“I think a lot of people are afraid to call because they’re afraid of being judged,” Burban said. But the animal control officers welcome all calls. “We don’t want them just abandoning them or giving them up,” she said. “The best thing to do is to reach out for help, so [we] take the time to make it work.”

A recent post on the shelter’s Facebook page described that day in which Buffone was called to help a fawn, a raccoon, “a gaggle of turkeys acting like they own Burban (Drive) and a disoriented young ground hog.” That was also the day Miss Piggy gave birth.

The post continues: “And the emotional part (if that wasn’t all enough) Dawn received a distress call from Lakes Veterinary Services that a 90 year old husband and his 90 year old wife who are residents of Branford had a 12 year old very large German shepherd who couldn’t walk any longer and was very sick. The dog needed to be put to sleep but they couldn’t move him and were extremely upset. ACO Dawn headed to their house and comforted them through this terrible loss. Through tears, she assisted with getting the dog to the vet to say their final goodbye and then Dawn checked in on them later to ensure they were ok.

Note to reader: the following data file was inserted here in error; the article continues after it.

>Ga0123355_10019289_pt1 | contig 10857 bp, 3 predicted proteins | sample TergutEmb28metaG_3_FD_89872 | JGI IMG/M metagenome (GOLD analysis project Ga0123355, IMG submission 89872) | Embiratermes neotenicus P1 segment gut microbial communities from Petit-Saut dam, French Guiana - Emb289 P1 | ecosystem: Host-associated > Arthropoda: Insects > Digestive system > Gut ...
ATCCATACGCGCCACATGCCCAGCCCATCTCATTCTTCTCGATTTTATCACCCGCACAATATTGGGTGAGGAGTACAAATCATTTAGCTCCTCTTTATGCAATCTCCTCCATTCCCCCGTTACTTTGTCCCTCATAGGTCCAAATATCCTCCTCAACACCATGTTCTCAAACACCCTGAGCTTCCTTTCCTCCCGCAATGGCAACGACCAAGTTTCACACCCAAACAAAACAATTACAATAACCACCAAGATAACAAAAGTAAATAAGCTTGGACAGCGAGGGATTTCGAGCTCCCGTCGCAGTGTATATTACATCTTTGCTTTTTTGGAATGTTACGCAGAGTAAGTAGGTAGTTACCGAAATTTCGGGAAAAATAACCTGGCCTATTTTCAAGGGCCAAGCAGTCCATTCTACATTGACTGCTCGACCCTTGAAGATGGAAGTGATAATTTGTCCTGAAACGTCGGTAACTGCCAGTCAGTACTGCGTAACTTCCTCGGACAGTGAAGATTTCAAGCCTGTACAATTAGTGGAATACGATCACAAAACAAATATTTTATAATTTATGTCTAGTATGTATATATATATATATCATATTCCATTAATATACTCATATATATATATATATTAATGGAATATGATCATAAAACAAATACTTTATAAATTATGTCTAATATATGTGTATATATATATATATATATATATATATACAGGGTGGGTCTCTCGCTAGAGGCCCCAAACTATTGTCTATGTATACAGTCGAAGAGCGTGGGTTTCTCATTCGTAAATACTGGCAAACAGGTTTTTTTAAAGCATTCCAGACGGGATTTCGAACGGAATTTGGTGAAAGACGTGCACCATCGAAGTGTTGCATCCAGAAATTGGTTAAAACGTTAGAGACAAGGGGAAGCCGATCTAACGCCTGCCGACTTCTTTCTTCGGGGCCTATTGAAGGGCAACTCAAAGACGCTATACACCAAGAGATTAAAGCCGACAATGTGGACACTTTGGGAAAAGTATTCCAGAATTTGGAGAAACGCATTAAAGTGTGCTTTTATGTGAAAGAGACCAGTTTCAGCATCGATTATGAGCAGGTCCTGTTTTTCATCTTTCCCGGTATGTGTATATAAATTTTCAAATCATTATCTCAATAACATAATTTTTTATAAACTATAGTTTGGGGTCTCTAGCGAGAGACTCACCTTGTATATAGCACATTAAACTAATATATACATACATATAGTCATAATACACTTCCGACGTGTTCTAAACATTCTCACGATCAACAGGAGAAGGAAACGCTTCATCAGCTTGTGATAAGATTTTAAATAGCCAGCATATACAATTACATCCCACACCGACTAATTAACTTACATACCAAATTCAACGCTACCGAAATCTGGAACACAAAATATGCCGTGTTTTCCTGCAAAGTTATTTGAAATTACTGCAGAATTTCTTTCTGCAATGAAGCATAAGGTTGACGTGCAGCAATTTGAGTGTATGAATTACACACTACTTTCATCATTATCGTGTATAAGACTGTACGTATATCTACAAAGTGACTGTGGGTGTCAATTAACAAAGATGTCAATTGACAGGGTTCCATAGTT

“We tell you all of this, not because Dawn needs the good job pat on the back, but because this is the important work that these animal control officers for Branford and North Branford do.”

Kittens at the Dan Cosgrove Animal Shelter in Branford.

Ed Stannard / Hearst Connecticut Media

Once the Cosgrove shelter is complete, “we’ll be able to have a lot more educational programs there because we’ll have space,” Burban said. “We have taken the position that education is one of the most important things that we do. We just feel like one of our biggest roles for the communities is to educate them.”

A fundraising gala for the new shelter will be held at 6 p.m. June 24 at the Pine Orchard Yacht and Country Club. Tickets start at $125 and can be purchased at For more information, email Burban at

A Rex mix rabbit at the Dan Cosgrove Animal Shelter in Branford.

Ed Stannard / Hearst Connecticut Media